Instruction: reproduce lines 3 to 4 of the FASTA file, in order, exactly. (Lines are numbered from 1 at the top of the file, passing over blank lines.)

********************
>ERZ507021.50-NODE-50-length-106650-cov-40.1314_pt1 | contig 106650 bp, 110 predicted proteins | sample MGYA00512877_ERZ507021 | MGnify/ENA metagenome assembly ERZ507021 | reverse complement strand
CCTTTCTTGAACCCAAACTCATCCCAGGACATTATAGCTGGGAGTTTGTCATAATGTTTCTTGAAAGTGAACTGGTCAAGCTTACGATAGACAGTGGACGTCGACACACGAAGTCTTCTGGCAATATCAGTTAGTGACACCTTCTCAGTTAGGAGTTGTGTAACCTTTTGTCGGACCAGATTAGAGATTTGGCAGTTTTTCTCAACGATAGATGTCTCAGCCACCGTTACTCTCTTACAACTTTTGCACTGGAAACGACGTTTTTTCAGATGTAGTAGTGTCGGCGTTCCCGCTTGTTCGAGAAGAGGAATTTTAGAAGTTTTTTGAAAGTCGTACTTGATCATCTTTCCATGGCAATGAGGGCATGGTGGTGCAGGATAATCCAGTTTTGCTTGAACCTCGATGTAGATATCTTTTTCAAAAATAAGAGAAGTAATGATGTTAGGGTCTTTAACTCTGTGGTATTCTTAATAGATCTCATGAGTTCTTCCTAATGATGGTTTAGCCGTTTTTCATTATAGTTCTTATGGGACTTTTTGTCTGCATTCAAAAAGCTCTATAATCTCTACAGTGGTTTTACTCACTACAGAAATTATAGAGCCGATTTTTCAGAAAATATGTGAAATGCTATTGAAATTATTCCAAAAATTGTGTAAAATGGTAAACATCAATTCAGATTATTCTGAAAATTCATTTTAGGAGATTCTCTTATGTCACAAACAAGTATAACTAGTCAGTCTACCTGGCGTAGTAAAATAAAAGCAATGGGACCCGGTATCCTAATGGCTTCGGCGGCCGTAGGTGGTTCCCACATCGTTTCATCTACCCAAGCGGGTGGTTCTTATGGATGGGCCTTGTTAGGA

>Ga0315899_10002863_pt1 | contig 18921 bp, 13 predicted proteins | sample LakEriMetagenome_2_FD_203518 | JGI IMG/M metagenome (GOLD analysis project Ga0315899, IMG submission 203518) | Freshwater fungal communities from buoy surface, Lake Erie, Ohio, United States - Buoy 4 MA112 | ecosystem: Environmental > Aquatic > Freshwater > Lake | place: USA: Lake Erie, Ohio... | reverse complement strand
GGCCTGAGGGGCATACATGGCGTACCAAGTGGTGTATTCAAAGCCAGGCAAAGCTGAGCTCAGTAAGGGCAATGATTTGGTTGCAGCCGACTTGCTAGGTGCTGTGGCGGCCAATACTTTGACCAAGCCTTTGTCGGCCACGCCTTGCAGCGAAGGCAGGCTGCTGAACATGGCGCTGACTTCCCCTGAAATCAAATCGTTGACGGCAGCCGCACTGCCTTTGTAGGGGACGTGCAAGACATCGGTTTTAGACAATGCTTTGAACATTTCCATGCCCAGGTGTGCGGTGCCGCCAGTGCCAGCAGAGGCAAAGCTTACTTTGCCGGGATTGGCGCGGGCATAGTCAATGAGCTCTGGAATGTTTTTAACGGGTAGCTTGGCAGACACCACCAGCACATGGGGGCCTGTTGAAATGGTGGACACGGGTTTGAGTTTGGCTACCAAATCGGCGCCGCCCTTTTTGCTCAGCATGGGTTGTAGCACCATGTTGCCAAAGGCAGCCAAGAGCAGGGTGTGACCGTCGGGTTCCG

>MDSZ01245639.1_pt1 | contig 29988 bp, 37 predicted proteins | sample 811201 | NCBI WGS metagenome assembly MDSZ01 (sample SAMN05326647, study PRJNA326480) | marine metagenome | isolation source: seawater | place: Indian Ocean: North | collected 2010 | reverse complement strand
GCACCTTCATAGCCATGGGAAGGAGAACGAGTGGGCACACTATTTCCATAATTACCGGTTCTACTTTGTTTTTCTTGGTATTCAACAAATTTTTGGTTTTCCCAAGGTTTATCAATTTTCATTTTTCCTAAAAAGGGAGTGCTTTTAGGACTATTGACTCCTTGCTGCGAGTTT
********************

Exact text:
>Ga0315899_10002863_pt1 | contig 18921 bp, 13 predicted proteins | sample LakEriMetagenome_2_FD_203518 | JGI IMG/M metagenome (GOLD analysis project Ga0315899, IMG submission 203518) | Freshwater fungal communities from buoy surface, Lake Erie, Ohio, United States - Buoy 4 MA112 | ecosystem: Environmental > Aquatic > Freshwater > Lake | place: USA: Lake Erie, Ohio... | reverse complement strand
GGCCTGAGGGGCATACATGGCGTACCAAGTGGTGTATTCAAAGCCAGGCAAAGCTGAGCTCAGTAAGGGCAATGATTTGGTTGCAGCCGACTTGCTAGGTGCTGTGGCGGCCAATACTTTGACCAAGCCTTTGTCGGCCACGCCTTGCAGCGAAGGCAGGCTGCTGAACATGGCGCTGACTTCCCCTGAAATCAAATCGTTGACGGCAGCCGCACTGCCTTTGTAGGGGACGTGCAAGACATCGGTTTTAGACAATGCTTTGAACATTTCCATGCCCAGGTGTGCGGTGCCGCCAGTGCCAGCAGAGGCAAAGCTTACTTTGCCGGGATTGGCGCGGGCATAGTCAATGAGCTCTGGAATGTTTTTAACGGGTAGCTTGGCAGACACCACCAGCACATGGGGGCCTGTTGAAATGGTGGACACGGGTTTGAGTTTGGCTACCAAATCGGCGCCGCCCTTTTTGCTCAGCATGGGTTGTAGCACCATGTTGCCAAAGGCAGCCAAGAGCAGGGTGTGACCGTCGGGTTCCG